Some say that the Indiana religious freedom law is just like a Federal one Senator Obama supported in 1993, neglecting to mention it was held unconstitutional in 1997. Some say Indiana’s is like that in 19 other states, though it defines exercise of religion exceptionally widely:
“exercise of religion” includes any exercise of religion, whether or not compelled by, or central to, a system of religious belief.
So it encourages antisocial behaviour if the actor imagines s/he might attempt a defence of it using that law.
Other such laws give a defence to litigation by the State, but in Indiana it applies to litigation by any legal person. So this law encourages speculative and frivolous defences to court action. Thanks to Benjamin Studebaker, who had done the work already. The law protects the religious acts of businesses as well as individuals, though only in America could a business have religious beliefs. That Atlantic article points out that quite recently, Americans were pretending race discrimination was a religious issue. It is, but those Americans had it the wrong way round.
I wanted to know why any Christian would want to discriminate against gay people. The lobbyist behind the bill, Eric Miller of Advance America, said Churches, Christian businesses and individuals deserve protection from those who support homosexual marriages and those who support government recognition and approval of gender identity (men who dress as women). SB 101 will help provide the protection! Ew. But, why? I got that quote from Pragmatic Mystery, who points out that Jesus dined with prostitutes and thieves, and those of us who follow him should see the image of God reflected in all people, and reach out in friendship to them.
I thought of St Paul, and found this quote from Proverbs in Romans: To the contrary, “if your enemy is hungry, feed him; if he is thirsty, give him something to drink; for by so doing you will heap burning coals on his head.” Jesus said, Truly I tell you, just as you did it to one of the least of these who are members of my family, you did it to me.
So I asked bloggers appearing sympathetic to the Act. Susan Bea Good, whose aunt is a trans woman ostracised by Susan’s mother for transitioning, says that baking a cake for a gay marriage is encouraging the sin of homosexuality, which is not loving. MT Hayes uses the word “Condoning”, but has another point: I believe the exaggerated response to sexual sin is a matter of psychology, not Scripture. We’re afraid of the powerful temptations of sex and so fixate on those sins in fear. Mmm. I can get uncomfortable seeing PDAs. The unashamed gay person is a symbol of sexual freedom, which torments the sexually unfree.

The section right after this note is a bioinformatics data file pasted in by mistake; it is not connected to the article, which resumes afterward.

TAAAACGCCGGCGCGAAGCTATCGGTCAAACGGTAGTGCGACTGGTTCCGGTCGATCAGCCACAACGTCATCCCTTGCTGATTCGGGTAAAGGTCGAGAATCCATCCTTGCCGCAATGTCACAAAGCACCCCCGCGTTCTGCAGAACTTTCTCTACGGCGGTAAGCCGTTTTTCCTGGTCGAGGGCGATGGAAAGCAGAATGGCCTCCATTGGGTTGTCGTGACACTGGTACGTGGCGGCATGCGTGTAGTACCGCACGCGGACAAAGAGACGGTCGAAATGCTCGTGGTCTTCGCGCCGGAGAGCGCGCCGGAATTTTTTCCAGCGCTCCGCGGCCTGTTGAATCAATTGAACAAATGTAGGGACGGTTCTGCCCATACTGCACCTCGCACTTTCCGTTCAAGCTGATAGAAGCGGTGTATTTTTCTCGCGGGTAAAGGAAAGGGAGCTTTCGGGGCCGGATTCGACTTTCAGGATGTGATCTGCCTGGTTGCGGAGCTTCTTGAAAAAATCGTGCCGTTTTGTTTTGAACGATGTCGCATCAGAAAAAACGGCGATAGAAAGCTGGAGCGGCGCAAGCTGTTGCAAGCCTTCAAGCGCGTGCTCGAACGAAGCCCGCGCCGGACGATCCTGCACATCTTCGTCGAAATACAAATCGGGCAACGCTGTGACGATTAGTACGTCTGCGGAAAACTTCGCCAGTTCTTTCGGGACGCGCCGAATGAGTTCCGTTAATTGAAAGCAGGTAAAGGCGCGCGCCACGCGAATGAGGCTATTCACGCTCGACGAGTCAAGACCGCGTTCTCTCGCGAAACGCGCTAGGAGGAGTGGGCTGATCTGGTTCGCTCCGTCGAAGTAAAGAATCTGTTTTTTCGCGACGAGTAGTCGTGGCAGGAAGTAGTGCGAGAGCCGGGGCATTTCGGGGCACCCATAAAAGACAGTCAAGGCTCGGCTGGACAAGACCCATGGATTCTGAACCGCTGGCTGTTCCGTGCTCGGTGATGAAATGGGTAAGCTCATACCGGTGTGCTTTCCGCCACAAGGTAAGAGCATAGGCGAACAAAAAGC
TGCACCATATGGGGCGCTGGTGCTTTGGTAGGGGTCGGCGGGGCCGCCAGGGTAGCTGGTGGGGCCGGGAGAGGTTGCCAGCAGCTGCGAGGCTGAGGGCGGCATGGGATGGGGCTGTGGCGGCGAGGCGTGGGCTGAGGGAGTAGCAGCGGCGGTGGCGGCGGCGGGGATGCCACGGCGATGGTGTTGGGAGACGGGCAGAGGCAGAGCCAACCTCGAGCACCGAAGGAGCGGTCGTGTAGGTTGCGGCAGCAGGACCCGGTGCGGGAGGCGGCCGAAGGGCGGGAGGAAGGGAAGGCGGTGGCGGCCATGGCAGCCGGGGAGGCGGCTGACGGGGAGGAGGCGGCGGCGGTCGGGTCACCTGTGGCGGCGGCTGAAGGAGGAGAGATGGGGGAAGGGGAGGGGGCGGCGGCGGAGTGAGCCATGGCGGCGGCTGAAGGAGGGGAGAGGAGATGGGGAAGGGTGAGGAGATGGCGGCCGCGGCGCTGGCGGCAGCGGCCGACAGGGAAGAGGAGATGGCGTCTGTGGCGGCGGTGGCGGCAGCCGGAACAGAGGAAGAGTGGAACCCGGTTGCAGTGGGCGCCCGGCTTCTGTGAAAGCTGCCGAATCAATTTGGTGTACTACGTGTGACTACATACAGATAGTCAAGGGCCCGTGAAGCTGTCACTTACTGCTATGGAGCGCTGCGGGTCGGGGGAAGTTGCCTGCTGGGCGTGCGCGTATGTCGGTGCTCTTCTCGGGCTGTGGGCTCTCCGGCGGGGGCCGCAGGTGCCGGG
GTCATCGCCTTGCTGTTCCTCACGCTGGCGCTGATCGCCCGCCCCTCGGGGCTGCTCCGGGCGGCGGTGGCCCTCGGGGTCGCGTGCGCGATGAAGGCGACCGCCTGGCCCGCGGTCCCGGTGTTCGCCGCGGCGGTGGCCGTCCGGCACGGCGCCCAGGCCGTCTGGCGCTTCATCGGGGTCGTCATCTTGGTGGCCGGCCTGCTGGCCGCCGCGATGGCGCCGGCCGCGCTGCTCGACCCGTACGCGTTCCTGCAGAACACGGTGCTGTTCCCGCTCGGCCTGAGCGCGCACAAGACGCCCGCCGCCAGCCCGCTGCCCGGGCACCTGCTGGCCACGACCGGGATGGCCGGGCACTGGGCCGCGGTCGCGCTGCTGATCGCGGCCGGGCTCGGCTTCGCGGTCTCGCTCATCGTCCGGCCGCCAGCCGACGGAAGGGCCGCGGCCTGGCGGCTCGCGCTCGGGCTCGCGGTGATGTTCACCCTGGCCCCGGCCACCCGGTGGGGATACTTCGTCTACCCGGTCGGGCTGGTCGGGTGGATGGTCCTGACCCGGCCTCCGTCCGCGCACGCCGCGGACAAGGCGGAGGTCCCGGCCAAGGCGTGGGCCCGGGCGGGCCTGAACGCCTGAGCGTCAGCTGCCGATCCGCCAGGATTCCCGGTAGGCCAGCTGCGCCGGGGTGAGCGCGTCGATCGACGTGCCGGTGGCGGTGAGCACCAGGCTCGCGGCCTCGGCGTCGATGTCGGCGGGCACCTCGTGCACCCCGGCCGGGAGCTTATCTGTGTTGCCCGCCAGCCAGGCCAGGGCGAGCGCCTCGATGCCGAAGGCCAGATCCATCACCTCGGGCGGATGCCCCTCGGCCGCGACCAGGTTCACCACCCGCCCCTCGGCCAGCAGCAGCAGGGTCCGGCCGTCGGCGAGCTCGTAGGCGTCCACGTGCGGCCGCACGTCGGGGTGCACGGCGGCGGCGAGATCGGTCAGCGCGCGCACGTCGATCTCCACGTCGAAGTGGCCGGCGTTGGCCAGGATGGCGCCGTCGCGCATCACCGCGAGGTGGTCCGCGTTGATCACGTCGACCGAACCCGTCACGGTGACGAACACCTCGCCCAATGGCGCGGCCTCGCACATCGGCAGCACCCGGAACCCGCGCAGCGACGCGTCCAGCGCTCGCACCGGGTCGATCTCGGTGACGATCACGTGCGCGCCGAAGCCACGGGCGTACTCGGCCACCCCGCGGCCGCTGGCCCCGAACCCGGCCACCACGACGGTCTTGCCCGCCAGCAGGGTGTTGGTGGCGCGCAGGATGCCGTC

Black3Actual alludes to 1Cor 8. Even those Christians who know they may associate with queers, if they tell that to those who believe otherwise, they may wrongfully harm their faith. So a refusal to associate with queers should be respected, even if not truly Christian. And bad company ruins good morals. But for him, it is chiefly a freedom thing. That if enough ostracised them, gays could be driven out of a place, which would hurt the straights too, carries no weight with him. Though I have some respect for his contrariness: we explain to him, and he refuses to be told what to do. It is what made America great. Appalachian philosopher goes further: forcing the Christian to bake that cake is “akin to rape”.
For The Grey Enigma, his right to freedom is absolute. The right of free association is the right to refuse to associate; the right to free speech is the right to say nothing. Both derive from the right to freely think, deduce, infer and judge. Collectivists cannot accept these facts as they know that their desired stances are incapable of being derived from these freedoms. Indeed. They derive from the fact that we are a social species. The bell tolls for thee.